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The number of births continues to fall, despite abortion bans

Tim Henderson, on

Published in News & Features

Births continued a historic slide in all but two states last year, making it clear that a brief post-pandemic uptick in the nation’s birth numbers was all about planned pregnancies that had been delayed temporarily by COVID-19.

Only Tennessee and North Dakota had small increases in births from 2022 to 2023, according to a Stateline analysis of provisional federal data on births. In California, births dropped by 5%, or nearly 20,000, for the year. And as is the case in most other states, there will be repercussions now and later for schools and the workforce, said Hans Johnson, a senior fellow at the Public Policy Institute of California who follows birth trends.

“These effects are already being felt in a lot of school districts in California. Which schools are going to close? That’s a contentious issue,” Johnson said.

In the short term, having fewer births means lower state costs for services such as subsidized day care and public schools at a time when aging baby boomers are straining resources. But eventually, the lack of people could affect workforces needed both to pay taxes and to fuel economic growth.

Nationally, births fell by 2% for the year, similar to drops before the pandemic, after rising slightly the previous two years and plummeting 4% in 2020.

“Mostly what these numbers show is (that) the long-term decline in births, aside from the COVID-19 downward spike and rebound, is continuing,” said Phillip Levine, a Wellesley College economics professor.

To keep population the same over the long term, the average woman needs to have 2.1 children over her lifetime — a metric that is considered the “replacement” rate for a population. Even in 2022 every state fell below that rate, according to final data for 2022 released in April. The rate ranged from a high of 2.0 in South Dakota to less than 1.4 in Oregon and Vermont.

Trends for Latina women

The declines in births weren’t as steep in some heavily Hispanic states where abortion was restricted in 2022, including Texas and the election battleground state of Arizona. Births were down only 1% in Arizona and Texas. When health clinics closed, many women might have been unable to get reliable birth control or, if they became pregnant, to get an abortion.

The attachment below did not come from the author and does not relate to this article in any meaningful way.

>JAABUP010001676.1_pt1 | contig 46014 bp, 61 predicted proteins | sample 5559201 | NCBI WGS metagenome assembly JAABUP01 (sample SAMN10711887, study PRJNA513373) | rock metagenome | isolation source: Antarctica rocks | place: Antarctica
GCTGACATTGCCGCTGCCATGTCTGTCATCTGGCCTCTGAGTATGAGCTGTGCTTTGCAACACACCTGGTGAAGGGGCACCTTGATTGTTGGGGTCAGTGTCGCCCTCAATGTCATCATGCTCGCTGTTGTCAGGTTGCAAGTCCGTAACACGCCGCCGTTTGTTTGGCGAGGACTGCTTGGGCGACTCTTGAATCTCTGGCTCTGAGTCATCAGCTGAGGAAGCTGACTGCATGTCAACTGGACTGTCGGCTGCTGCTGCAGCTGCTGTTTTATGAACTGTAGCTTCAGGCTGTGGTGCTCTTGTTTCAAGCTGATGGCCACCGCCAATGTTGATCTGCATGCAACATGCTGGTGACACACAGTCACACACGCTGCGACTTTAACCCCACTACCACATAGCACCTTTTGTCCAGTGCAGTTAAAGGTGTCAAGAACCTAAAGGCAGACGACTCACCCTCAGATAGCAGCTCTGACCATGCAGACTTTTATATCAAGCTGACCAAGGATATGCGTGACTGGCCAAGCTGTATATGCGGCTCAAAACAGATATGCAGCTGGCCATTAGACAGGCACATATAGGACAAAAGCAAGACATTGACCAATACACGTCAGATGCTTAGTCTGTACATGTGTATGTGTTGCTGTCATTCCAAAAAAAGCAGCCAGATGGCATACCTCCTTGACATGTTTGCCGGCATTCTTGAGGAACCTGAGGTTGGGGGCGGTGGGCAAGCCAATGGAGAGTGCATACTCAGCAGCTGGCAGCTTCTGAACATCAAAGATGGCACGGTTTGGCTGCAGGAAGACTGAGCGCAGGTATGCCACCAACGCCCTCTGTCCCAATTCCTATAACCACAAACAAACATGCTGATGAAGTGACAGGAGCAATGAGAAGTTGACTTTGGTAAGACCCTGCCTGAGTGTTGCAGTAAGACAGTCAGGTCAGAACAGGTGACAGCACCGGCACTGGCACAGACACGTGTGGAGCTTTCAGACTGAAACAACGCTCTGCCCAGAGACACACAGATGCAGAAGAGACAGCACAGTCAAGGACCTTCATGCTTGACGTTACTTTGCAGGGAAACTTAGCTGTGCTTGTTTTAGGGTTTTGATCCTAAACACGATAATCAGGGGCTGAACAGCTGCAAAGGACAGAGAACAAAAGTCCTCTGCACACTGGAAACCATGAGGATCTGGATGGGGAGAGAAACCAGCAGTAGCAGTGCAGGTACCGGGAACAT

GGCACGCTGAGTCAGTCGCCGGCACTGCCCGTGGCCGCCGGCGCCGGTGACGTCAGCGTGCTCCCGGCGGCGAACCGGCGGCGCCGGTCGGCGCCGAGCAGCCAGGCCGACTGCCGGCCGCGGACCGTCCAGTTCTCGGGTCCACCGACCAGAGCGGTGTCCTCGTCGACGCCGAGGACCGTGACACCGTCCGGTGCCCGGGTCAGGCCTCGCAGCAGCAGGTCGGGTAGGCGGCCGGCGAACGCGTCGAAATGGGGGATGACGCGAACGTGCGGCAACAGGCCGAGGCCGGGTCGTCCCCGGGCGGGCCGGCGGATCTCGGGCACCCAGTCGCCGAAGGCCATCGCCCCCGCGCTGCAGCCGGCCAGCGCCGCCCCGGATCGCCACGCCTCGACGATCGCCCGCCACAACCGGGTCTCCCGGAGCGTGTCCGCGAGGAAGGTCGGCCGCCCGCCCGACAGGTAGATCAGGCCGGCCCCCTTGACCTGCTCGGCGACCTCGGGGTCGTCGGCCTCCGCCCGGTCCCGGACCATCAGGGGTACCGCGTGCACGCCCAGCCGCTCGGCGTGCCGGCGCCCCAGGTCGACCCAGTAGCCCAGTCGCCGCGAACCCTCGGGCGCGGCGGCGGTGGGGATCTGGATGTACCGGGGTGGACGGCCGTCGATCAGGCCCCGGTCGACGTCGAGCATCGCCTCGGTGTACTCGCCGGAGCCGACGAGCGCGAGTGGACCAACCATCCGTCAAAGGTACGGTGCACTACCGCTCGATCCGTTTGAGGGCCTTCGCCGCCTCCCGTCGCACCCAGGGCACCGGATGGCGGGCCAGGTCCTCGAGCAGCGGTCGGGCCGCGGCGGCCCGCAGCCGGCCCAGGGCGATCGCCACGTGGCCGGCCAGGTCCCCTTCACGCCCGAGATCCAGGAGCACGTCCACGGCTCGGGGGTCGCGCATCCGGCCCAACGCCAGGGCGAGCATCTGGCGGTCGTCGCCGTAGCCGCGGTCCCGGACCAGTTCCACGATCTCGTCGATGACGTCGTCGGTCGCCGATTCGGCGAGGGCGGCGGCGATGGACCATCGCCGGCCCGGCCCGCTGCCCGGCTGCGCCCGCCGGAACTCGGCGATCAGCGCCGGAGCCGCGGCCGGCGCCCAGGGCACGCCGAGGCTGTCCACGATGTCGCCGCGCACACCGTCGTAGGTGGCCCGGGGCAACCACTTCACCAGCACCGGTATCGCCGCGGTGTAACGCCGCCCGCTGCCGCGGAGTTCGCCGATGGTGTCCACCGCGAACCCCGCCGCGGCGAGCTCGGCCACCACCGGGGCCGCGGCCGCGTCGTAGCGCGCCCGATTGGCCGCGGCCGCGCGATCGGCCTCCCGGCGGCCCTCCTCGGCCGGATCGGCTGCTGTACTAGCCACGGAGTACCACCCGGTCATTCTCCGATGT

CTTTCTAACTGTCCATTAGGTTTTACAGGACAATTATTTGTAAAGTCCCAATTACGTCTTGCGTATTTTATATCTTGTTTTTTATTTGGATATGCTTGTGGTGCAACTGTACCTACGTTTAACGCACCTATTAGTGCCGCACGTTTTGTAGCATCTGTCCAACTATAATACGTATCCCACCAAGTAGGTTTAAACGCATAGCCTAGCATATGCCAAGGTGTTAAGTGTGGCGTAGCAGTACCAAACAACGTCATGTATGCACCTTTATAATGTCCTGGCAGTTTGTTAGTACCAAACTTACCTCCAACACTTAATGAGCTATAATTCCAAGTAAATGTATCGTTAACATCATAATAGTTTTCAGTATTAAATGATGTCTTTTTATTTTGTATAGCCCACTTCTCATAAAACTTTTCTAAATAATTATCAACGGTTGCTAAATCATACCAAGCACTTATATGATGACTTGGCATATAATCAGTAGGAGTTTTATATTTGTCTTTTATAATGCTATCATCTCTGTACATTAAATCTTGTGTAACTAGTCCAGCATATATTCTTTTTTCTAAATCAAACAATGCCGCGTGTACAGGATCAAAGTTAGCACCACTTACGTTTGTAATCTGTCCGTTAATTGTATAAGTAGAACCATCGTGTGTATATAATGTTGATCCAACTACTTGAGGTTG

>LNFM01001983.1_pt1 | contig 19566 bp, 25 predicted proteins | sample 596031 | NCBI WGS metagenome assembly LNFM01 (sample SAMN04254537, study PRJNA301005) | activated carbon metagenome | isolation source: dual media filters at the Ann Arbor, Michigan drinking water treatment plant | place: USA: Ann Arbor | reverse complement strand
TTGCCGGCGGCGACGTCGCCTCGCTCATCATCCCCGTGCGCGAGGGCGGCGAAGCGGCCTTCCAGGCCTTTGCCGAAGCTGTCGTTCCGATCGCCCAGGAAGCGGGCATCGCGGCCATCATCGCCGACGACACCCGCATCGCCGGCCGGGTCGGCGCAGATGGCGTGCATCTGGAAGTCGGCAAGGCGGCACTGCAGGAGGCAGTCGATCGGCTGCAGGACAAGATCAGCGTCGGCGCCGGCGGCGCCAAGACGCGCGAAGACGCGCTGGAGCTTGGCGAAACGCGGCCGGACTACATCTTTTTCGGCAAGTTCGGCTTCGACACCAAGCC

Hispanic births rose in states where abortion is most restricted, even as non-Hispanic births fell in the same states, according to the Stateline analysis. It’s hard, however, to tell how much of a role abortion access played compared with immigration and people moving to growing states such as Texas and Florida.

In states where abortion access is most protected, births fell for both Hispanic and non-Hispanic women.

“The big takeaway to me is the likely increase in poverty for all family members, including children, in families affected by lack of access (to abortion and birth control),” said Elizabeth Gregory, director of the Institute for Research on Women, Gender & Sexuality at the University of Houston.

Many of the nation’s most Hispanic states where abortion and birth control are more freely available saw the biggest decreases in births: about 5% in California, Maryland, Nevada and New Mexico.

“Hispanic women as a group are facing more challenges in accessing reproductive care, including both contraception and abortion,” Gregory said in a university report earlier this year. “Unplanned births often directly impact women’s workforce participation and negatively affect the income levels of their families.”

Hispanic women on average have more children than Black or white women. Their fertility rates rose throughout much of the 1980s and 1990s, then fell in the late 2000s to near the same level as other groups. That’s because both abortion and more reliable birth control became more widely available, Gregory said.